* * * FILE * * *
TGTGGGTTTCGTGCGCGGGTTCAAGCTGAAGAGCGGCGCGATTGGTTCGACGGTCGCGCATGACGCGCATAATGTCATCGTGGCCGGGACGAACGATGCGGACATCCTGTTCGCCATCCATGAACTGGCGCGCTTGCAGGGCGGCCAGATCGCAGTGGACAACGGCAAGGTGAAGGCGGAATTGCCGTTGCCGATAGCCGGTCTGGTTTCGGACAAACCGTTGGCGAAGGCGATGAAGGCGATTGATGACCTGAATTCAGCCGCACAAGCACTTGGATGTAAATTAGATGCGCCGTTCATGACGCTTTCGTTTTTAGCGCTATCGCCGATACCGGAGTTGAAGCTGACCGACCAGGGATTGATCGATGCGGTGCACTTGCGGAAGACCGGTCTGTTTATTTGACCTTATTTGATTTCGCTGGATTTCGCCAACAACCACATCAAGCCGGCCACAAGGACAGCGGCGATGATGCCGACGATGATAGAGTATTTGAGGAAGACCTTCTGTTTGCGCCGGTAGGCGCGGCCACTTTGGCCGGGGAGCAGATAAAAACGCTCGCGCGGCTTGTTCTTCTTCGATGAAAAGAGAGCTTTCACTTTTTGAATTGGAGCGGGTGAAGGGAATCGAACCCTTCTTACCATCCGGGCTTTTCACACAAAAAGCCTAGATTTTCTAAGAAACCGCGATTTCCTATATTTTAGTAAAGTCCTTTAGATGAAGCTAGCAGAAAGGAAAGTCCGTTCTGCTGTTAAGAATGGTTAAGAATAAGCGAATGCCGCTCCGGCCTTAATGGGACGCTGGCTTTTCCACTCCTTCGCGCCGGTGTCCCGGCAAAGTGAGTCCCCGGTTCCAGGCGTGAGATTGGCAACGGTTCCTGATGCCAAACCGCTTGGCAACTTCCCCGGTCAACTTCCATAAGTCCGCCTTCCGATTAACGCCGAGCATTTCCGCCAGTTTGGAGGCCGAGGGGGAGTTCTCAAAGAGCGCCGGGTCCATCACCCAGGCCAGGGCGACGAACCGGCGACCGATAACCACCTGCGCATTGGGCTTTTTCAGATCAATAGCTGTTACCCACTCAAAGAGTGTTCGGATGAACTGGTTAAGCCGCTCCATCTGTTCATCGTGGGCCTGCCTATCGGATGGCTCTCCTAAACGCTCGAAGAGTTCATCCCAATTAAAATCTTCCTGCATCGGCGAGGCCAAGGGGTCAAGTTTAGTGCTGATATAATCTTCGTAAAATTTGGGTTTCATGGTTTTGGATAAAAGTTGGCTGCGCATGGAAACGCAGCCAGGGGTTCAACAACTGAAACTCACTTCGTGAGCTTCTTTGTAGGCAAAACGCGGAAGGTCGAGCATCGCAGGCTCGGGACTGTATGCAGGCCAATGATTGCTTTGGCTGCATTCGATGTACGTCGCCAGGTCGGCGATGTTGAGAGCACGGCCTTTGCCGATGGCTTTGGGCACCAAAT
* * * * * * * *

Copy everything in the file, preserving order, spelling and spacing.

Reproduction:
TGTGGGTTTCGTGCGCGGGTTCAAGCTGAAGAGCGGCGCGATTGGTTCGACGGTCGCGCATGACGCGCATAATGTCATCGTGGCCGGGACGAACGATGCGGACATCCTGTTCGCCATCCATGAACTGGCGCGCTTGCAGGGCGGCCAGATCGCAGTGGACAACGGCAAGGTGAAGGCGGAATTGCCGTTGCCGATAGCCGGTCTGGTTTCGGACAAACCGTTGGCGAAGGCGATGAAGGCGATTGATGACCTGAATTCAGCCGCACAAGCACTTGGATGTAAATTAGATGCGCCGTTCATGACGCTTTCGTTTTTAGCGCTATCGCCGATACCGGAGTTGAAGCTGACCGACCAGGGATTGATCGATGCGGTGCACTTGCGGAAGACCGGTCTGTTTATTTGACCTTATTTGATTTCGCTGGATTTCGCCAACAACCACATCAAGCCGGCCACAAGGACAGCGGCGATGATGCCGACGATGATAGAGTATTTGAGGAAGACCTTCTGTTTGCGCCGGTAGGCGCGGCCACTTTGGCCGGGGAGCAGATAAAAACGCTCGCGCGGCTTGTTCTTCTTCGATGAAAAGAGAGCTTTCACTTTTTGAATTGGAGCGGGTGAAGGGAATCGAACCCTTCTTACCATCCGGGCTTTTCACACAAAAAGCCTAGATTTTCTAAGAAACCGCGATTTCCTATATTTTAGTAAAGTCCTTTAGATGAAGCTAGCAGAAAGGAAAGTCCGTTCTGCTGTTAAGAATGGTTAAGAATAAGCGAATGCCGCTCCGGCCTTAATGGGACGCTGGCTTTTCCACTCCTTCGCGCCGGTGTCCCGGCAAAGTGAGTCCCCGGTTCCAGGCGTGAGATTGGCAACGGTTCCTGATGCCAAACCGCTTGGCAACTTCCCCGGTCAACTTCCATAAGTCCGCCTTCCGATTAACGCCGAGCATTTCCGCCAGTTTGGAGGCCGAGGGGGAGTTCTCAAAGAGCGCCGGGTCCATCACCCAGGCCAGGGCGACGAACCGGCGACCGATAACCACCTGCGCATTGGGCTTTTTCAGATCAATAGCTGTTACCCACTCAAAGAGTGTTCGGATGAACTGGTTAAGCCGCTCCATCTGTTCATCGTGGGCCTGCCTATCGGATGGCTCTCCTAAACGCTCGAAGAGTTCATCCCAATTAAAATCTTCCTGCATCGGCGAGGCCAAGGGGTCAAGTTTAGTGCTGATATAATCTTCGTAAAATTTGGGTTTCATGGTTTTGGATAAAAGTTGGCTGCGCATGGAAACGCAGCCAGGGGTTCAACAACTGAAACTCACTTCGTGAGCTTCTTTGTAGGCAAAACGCGGAAGGTCGAGCATCGCAGGCTCGGGACTGTATGCAGGCCAATGATTGCTTTGGCTGCATTCGATGTACGTCGCCAGGTCGGCGATGTTGAGAGCACGGCCTTTGCCGATGGCTTTGGGCACCAAAT